Article

The Incidence and Cost of Unexpected Hospital Use After Scheduled Outpatient Endoscopy

Beth Israel Deaconess Medical Center, Boston, MA 02215, USA.
Archives of internal medicine (Impact Factor: 17.33). 10/2010; 170(19):1752-7. DOI: 10.1001/archinternmed.2010.373
Source: PubMed

ABSTRACT

Data on complications of gastrointestinal endoscopic procedures are limited. We evaluated prospectively the incidence and cost of hospital visits resulting from outpatient endoscopy.
We developed an electronic medical record-based system to record automatically admissions to the emergency department (ED) within 14 days after endoscopy. Physicians evaluated all reported cases for relatedness of the ED visit to the prior endoscopy based on predetermined criteria.
We evaluated 6383 esophagogastroduodenoscopies (EGDs) and 11 632 colonoscopies (7392 for screening and surveillance). Among these, 419 ED visits and 266 hospitalizations occurred within 14 days after the procedure. One hundred thirty-four (32%) of the ED visits and 76 (29%) of the hospitalizations were procedure related, whereas 31 complications were recorded by standard physician reporting (P < .001). Procedure-related hospital visits occurred in 1.07%, 0.84%, and 0.95% of all EGDs, all colonoscopies, and screening colonoscopies, respectively. The mean costs were $1403 per ED visit and $10 123 per hospitalization based on Medicare standardized rates. Across the overall screening/surveillance colonoscopy program, these episodes added $48 per examination.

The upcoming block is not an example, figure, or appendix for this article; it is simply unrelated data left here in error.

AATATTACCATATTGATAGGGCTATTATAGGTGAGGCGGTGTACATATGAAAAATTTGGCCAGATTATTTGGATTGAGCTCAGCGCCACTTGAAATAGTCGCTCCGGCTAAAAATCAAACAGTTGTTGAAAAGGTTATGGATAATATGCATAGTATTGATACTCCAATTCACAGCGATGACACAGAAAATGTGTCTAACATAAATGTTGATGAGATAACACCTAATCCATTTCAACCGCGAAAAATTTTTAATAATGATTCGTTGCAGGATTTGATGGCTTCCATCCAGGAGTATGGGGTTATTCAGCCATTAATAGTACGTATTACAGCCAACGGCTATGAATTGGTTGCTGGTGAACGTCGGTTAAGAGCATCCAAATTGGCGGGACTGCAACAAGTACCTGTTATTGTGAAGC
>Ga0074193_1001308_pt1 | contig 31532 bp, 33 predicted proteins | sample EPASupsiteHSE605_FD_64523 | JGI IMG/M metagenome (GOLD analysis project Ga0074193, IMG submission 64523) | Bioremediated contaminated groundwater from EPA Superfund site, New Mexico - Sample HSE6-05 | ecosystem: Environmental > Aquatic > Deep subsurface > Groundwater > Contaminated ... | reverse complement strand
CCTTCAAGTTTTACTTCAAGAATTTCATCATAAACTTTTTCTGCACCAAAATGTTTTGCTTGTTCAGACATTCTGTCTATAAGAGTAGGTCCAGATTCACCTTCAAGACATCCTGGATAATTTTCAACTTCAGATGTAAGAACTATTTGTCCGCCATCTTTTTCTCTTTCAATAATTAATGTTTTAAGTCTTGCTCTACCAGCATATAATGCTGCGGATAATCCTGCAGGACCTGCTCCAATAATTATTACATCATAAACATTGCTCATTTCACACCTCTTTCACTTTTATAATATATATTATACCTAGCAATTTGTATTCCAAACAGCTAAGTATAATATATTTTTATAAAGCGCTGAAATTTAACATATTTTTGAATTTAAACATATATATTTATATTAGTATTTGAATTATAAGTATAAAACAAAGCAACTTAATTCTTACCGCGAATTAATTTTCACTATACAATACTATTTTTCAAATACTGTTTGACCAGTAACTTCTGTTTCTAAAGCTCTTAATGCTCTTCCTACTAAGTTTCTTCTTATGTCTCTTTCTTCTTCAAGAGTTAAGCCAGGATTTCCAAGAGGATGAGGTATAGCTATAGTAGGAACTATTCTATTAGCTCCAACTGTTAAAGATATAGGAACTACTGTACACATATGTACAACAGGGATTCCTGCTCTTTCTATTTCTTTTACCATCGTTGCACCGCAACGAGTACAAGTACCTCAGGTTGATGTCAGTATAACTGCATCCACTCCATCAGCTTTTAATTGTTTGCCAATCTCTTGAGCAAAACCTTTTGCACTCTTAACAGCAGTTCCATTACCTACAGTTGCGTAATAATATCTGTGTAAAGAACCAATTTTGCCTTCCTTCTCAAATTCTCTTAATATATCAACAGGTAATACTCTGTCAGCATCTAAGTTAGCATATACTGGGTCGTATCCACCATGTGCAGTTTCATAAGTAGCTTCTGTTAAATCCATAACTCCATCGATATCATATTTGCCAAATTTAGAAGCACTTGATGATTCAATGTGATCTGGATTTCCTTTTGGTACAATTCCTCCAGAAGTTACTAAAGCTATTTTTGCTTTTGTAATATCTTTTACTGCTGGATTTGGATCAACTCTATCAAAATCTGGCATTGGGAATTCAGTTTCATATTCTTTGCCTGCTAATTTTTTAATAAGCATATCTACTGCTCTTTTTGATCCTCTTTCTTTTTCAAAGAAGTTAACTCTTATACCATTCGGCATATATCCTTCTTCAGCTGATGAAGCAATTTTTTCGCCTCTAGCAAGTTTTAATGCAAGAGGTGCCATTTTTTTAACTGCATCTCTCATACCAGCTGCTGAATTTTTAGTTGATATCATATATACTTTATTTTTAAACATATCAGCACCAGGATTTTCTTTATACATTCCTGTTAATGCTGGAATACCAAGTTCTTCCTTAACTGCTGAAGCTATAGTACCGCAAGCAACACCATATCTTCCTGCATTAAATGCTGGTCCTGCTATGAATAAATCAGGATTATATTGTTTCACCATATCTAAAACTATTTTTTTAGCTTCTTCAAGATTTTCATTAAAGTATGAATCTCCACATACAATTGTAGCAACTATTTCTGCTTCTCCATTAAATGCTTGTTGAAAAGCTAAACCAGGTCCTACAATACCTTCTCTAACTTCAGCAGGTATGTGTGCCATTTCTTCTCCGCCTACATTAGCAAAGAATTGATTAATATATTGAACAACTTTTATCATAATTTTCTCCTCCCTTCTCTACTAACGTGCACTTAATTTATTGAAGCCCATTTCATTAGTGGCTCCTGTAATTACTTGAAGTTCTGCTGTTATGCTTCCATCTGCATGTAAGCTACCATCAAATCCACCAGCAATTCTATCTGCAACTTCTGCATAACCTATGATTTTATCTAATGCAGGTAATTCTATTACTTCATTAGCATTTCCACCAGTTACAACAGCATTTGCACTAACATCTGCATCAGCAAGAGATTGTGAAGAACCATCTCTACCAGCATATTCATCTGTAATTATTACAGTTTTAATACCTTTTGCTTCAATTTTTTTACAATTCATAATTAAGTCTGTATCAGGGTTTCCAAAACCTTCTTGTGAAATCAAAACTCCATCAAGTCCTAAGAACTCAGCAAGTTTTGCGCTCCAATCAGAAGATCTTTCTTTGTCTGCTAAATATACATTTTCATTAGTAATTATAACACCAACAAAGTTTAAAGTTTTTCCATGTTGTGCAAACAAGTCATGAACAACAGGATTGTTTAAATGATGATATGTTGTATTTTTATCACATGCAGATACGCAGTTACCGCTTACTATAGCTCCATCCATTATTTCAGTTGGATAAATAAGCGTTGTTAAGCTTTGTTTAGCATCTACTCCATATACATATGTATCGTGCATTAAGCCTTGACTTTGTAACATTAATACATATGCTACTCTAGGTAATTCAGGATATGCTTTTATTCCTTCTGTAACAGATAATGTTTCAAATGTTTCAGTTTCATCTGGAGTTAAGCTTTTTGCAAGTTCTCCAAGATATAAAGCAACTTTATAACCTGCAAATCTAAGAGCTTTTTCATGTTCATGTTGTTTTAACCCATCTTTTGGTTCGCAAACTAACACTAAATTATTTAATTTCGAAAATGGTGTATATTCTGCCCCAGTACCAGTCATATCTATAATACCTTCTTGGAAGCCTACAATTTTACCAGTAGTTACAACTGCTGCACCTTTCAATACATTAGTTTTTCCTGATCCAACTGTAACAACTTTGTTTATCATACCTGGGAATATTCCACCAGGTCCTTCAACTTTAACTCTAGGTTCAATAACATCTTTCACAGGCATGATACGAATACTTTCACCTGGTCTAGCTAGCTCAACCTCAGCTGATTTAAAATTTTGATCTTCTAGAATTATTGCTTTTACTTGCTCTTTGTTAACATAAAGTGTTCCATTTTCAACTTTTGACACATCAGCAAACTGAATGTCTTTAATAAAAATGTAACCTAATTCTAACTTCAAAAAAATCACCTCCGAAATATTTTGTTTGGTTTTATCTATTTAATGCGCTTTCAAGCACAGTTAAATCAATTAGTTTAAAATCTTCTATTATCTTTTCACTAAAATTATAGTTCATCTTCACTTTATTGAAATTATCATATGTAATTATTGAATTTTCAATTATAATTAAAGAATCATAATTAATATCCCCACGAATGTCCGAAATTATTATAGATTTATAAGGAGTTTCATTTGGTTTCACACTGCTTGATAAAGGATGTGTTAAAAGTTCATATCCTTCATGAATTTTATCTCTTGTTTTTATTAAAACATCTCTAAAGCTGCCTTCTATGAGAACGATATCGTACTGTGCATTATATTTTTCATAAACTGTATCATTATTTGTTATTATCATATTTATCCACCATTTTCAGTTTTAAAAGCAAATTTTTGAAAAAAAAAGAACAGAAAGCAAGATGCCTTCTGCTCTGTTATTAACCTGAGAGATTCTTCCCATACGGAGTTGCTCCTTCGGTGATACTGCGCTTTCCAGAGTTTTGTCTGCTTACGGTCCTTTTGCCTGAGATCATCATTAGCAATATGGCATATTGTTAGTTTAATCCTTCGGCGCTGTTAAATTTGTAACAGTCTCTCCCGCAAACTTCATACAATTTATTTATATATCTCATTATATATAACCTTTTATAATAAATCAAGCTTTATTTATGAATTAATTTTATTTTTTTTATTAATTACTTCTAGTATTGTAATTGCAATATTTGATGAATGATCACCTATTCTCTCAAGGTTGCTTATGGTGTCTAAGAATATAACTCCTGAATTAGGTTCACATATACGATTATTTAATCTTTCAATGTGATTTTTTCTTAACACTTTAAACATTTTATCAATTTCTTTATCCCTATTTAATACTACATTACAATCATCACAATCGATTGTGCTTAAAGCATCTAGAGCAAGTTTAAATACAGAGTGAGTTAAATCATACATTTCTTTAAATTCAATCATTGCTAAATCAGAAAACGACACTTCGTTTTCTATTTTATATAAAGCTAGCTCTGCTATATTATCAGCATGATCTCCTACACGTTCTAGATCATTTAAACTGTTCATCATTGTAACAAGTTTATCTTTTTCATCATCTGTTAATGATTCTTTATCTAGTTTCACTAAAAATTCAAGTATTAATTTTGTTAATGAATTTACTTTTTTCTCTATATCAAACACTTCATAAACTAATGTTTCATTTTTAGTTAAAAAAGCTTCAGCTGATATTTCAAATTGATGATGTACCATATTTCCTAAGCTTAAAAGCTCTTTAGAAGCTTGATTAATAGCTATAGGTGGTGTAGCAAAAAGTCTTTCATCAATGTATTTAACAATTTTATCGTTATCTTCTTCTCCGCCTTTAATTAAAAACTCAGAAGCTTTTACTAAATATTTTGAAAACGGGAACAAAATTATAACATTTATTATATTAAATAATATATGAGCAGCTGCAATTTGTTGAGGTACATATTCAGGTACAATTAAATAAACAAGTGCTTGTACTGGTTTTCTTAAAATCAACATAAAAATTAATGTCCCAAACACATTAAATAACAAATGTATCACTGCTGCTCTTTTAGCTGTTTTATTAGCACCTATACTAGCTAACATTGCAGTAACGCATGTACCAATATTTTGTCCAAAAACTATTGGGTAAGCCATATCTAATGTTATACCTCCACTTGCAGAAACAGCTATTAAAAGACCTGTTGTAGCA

Using a novel automated system, we observed a 1% incidence of related hospital visits within 14 days of outpatient endoscopy, 2- to 3-fold higher than recent estimates. Most events were not captured by standard reporting, and strategies for automating adverse event reporting should be developed. The cost of unexpected hospital visits postendoscopy may be significant and should be taken into account in screening or surveillance programs.

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    • "Over the past decade, most quality assurance (QA) efforts in gastroenterology have been aimed at endoscopy. Endoscopic quality improvement was the rational area to begin QA work in gastroenterology due to the relatively acute nature of complications and the high volume of procedures performed [1]. While endoscopic QA measures continue to evolve, more recent efforts have begun to address clinical gastroenterology practices both in the outpatient and inpatient settings. "
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